Justin Kramon,
(Random House, 2010)

Finny, a first novel by Justin Kramon, tells the story of about 20 years in the life of Finny Short, whom we meet as a 14-year-old misfit, red-headed, freckled and continually exasperated with her parents. Her father is a distant man who insists on quoting philosophers at her, and her mother tries to make her into the perfect 40-year-old matron. Finny, however, insists of being herself, and we all know what a pain that can be.

At 14, Finny meets Earl Henckel, a kid who lives near her family. Earl has his own family issues; his mother has abandoned him and his father is a narcoleptic, who sometimes falls asleep in the middle of giving a piano lesson. It is love at first sight, and when her parents find out she's been spending time with Earl, they ship Finny off to a boarding school for girls in Massachusetts. There she meets most of the characters who will populate the novel and her life over the next two decades -- a very strange dorm-mother, a seductive New York City socialite and her gay best friend.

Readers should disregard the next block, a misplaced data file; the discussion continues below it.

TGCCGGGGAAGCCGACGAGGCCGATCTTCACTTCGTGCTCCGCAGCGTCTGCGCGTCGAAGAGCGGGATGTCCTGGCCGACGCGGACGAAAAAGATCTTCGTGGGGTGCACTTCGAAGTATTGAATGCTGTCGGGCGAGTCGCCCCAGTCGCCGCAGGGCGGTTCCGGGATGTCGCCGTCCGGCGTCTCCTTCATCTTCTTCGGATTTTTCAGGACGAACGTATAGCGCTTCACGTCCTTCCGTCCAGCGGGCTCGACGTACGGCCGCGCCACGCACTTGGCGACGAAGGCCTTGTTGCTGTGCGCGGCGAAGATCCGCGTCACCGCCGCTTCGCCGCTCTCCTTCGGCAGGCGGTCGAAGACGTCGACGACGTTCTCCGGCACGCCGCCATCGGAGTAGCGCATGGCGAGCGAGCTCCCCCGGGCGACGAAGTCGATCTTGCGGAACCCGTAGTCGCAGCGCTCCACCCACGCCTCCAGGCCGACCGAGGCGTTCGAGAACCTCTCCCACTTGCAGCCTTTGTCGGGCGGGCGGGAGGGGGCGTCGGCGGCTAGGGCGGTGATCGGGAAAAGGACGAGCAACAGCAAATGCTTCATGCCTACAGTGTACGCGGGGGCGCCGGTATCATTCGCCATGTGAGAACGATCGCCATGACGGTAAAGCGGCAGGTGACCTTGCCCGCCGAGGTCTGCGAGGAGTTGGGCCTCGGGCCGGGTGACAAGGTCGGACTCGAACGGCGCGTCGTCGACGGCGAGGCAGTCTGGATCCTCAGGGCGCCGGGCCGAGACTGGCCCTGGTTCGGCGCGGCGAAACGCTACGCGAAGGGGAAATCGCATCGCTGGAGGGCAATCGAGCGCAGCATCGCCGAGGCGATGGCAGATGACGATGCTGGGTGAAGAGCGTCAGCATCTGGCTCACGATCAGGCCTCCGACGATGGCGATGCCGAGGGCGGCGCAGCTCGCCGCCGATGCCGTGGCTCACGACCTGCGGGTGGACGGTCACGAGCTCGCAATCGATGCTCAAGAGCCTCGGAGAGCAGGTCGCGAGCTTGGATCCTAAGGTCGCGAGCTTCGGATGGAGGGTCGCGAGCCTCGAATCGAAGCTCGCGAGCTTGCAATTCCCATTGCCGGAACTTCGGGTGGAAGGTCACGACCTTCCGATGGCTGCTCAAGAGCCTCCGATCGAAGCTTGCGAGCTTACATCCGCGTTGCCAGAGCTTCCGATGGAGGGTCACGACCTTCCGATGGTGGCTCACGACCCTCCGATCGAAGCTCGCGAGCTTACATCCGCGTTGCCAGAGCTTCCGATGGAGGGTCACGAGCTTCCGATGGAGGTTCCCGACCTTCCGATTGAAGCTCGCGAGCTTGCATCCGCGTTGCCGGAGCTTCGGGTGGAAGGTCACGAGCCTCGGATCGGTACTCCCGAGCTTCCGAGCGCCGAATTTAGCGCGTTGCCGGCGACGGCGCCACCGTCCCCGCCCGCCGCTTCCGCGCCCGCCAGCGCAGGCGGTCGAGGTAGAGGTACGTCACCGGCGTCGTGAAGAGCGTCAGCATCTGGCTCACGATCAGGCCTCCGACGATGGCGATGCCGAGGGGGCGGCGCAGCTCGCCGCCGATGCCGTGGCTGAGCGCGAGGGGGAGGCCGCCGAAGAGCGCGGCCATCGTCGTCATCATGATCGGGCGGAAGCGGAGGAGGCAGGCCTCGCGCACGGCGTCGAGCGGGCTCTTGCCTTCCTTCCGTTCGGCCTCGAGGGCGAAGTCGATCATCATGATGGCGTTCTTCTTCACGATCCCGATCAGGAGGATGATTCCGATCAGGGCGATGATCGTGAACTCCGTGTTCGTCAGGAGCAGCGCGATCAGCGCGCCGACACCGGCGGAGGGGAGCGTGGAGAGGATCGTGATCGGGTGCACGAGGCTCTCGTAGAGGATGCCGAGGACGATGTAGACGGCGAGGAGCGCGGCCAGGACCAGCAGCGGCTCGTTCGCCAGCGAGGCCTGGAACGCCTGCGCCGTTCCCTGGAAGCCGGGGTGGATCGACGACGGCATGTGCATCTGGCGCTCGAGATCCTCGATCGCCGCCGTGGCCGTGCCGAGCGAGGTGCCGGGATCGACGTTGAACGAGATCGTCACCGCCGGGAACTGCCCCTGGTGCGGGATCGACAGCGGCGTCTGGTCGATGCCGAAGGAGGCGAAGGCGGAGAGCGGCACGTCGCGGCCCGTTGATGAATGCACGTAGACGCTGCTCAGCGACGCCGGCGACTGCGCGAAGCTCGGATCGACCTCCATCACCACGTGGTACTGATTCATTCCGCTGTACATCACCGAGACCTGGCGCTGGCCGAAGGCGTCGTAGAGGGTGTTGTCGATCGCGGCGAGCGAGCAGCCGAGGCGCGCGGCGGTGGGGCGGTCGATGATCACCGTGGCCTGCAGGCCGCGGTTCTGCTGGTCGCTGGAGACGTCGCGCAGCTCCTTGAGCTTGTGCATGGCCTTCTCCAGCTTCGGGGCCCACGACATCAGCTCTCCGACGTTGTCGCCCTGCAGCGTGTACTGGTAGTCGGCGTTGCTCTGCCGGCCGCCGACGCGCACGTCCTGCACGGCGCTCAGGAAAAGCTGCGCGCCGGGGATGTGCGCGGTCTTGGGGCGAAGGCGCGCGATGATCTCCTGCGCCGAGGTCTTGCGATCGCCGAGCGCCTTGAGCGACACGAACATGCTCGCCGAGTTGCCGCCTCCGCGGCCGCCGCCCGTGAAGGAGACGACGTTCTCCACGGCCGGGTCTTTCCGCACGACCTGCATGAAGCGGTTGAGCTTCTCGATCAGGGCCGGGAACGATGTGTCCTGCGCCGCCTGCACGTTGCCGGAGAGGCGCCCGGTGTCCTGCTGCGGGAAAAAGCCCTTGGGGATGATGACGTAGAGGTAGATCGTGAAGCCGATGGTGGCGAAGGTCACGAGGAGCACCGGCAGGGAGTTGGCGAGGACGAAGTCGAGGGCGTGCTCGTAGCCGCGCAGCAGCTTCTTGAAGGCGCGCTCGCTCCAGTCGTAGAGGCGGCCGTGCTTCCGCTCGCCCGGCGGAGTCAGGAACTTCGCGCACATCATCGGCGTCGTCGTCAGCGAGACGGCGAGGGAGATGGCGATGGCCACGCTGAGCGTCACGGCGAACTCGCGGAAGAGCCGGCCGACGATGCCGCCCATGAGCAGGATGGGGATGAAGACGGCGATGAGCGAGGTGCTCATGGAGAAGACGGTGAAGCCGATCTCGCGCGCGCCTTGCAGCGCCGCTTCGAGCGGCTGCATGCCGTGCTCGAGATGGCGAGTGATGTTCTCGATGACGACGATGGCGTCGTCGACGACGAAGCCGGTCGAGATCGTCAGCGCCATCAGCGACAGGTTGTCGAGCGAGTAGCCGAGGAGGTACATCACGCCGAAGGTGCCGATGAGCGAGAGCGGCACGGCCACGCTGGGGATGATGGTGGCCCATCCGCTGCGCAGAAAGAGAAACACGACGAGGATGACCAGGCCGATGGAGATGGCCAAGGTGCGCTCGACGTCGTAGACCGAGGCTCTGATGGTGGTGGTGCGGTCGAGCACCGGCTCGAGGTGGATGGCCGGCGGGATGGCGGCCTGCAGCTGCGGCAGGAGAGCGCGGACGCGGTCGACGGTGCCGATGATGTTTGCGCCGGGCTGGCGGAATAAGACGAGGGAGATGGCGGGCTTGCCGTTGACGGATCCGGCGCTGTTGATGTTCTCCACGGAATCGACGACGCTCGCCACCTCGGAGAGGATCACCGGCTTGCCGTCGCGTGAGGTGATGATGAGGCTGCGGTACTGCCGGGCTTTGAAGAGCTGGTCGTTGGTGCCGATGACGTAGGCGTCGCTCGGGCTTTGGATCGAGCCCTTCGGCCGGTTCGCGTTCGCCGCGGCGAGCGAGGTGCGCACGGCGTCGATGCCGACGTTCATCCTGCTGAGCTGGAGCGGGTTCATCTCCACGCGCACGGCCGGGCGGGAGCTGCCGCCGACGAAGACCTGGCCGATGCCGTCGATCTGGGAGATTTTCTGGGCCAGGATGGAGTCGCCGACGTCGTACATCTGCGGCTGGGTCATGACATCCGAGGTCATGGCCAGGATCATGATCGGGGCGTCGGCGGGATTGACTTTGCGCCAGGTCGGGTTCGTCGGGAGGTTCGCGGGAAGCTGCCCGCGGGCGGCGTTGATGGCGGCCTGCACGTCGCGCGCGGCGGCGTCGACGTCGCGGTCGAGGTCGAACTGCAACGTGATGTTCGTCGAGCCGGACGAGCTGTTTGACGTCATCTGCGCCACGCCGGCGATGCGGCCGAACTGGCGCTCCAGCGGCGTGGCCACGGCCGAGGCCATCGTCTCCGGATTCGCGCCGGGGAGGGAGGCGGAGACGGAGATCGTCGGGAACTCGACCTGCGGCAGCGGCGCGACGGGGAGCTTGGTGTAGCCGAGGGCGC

Reading Finny, you sort of feel that Charles Dickens has come back to life in 21st-century America, spent time with F. Scott Fitzgerald and resumed his career with this book. As the heroine makes her way through college, some half-hearted stabs at a career and becomes entwined in the lives of her friends, Finny struck me as a post-modern David Copperfield. The odd thing is that it works; Finny is a touching novel, filled with characters you'll remember.

book review by
Michael Scott Cain

7 August 2010

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